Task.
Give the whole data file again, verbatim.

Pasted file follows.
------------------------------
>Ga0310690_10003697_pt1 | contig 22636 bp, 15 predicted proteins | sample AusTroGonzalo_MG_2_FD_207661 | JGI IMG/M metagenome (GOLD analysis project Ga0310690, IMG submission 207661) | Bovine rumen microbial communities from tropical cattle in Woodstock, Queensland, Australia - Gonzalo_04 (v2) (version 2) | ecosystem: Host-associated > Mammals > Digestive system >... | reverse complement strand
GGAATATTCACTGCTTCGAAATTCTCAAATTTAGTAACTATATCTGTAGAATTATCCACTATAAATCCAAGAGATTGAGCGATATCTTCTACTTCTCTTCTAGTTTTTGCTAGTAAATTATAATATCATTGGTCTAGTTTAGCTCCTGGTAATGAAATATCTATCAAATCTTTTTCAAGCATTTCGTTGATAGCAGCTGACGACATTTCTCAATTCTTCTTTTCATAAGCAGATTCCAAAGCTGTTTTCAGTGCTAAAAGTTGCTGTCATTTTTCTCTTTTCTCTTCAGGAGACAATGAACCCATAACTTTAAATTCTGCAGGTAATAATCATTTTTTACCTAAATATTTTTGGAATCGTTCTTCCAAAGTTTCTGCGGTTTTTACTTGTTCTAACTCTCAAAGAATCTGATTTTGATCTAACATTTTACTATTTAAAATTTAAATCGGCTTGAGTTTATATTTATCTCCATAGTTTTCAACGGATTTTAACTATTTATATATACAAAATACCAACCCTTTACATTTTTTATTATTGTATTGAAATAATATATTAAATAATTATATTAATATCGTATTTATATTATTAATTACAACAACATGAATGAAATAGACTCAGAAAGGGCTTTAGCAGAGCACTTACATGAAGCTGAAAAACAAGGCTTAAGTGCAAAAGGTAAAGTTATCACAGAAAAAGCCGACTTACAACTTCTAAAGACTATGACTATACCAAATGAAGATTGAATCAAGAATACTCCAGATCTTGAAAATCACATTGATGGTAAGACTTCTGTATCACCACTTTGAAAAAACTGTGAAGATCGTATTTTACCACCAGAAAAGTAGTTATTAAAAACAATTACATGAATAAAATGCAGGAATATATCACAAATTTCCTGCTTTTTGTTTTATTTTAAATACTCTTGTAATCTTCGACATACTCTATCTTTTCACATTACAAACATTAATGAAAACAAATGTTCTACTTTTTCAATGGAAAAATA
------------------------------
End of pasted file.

>Ga0310690_10003697_pt1 | contig 22636 bp, 15 predicted proteins | sample AusTroGonzalo_MG_2_FD_207661 | JGI IMG/M metagenome (GOLD analysis project Ga0310690, IMG submission 207661) | Bovine rumen microbial communities from tropical cattle in Woodstock, Queensland, Australia - Gonzalo_04 (v2) (version 2) | ecosystem: Host-associated > Mammals > Digestive system >... | reverse complement strand
GGAATATTCACTGCTTCGAAATTCTCAAATTTAGTAACTATATCTGTAGAATTATCCACTATAAATCCAAGAGATTGAGCGATATCTTCTACTTCTCTTCTAGTTTTTGCTAGTAAATTATAATATCATTGGTCTAGTTTAGCTCCTGGTAATGAAATATCTATCAAATCTTTTTCAAGCATTTCGTTGATAGCAGCTGACGACATTTCTCAATTCTTCTTTTCATAAGCAGATTCCAAAGCTGTTTTCAGTGCTAAAAGTTGCTGTCATTTTTCTCTTTTCTCTTCAGGAGACAATGAACCCATAACTTTAAATTCTGCAGGTAATAATCATTTTTTACCTAAATATTTTTGGAATCGTTCTTCCAAAGTTTCTGCGGTTTTTACTTGTTCTAACTCTCAAAGAATCTGATTTTGATCTAACATTTTACTATTTAAAATTTAAATCGGCTTGAGTTTATATTTATCTCCATAGTTTTCAACGGATTTTAACTATTTATATATACAAAATACCAACCCTTTACATTTTTTATTATTGTATTGAAATAATATATTAAATAATTATATTAATATCGTATTTATATTATTAATTACAACAACATGAATGAAATAGACTCAGAAAGGGCTTTAGCAGAGCACTTACATGAAGCTGAAAAACAAGGCTTAAGTGCAAAAGGTAAAGTTATCACAGAAAAAGCCGACTTACAACTTCTAAAGACTATGACTATACCAAATGAAGATTGAATCAAGAATACTCCAGATCTTGAAAATCACATTGATGGTAAGACTTCTGTATCACCACTTTGAAAAAACTGTGAAGATCGTATTTTACCACCAGAAAAGTAGTTATTAAAAACAATTACATGAATAAAATGCAGGAATATATCACAAATTTCCTGCTTTTTGTTTTATTTTAAATACTCTTGTAATCTTCGACATACTCTATCTTTTCACATTACAAACATTAATGAAAACAAATGTTCTACTTTTTCAATGGAAAAATA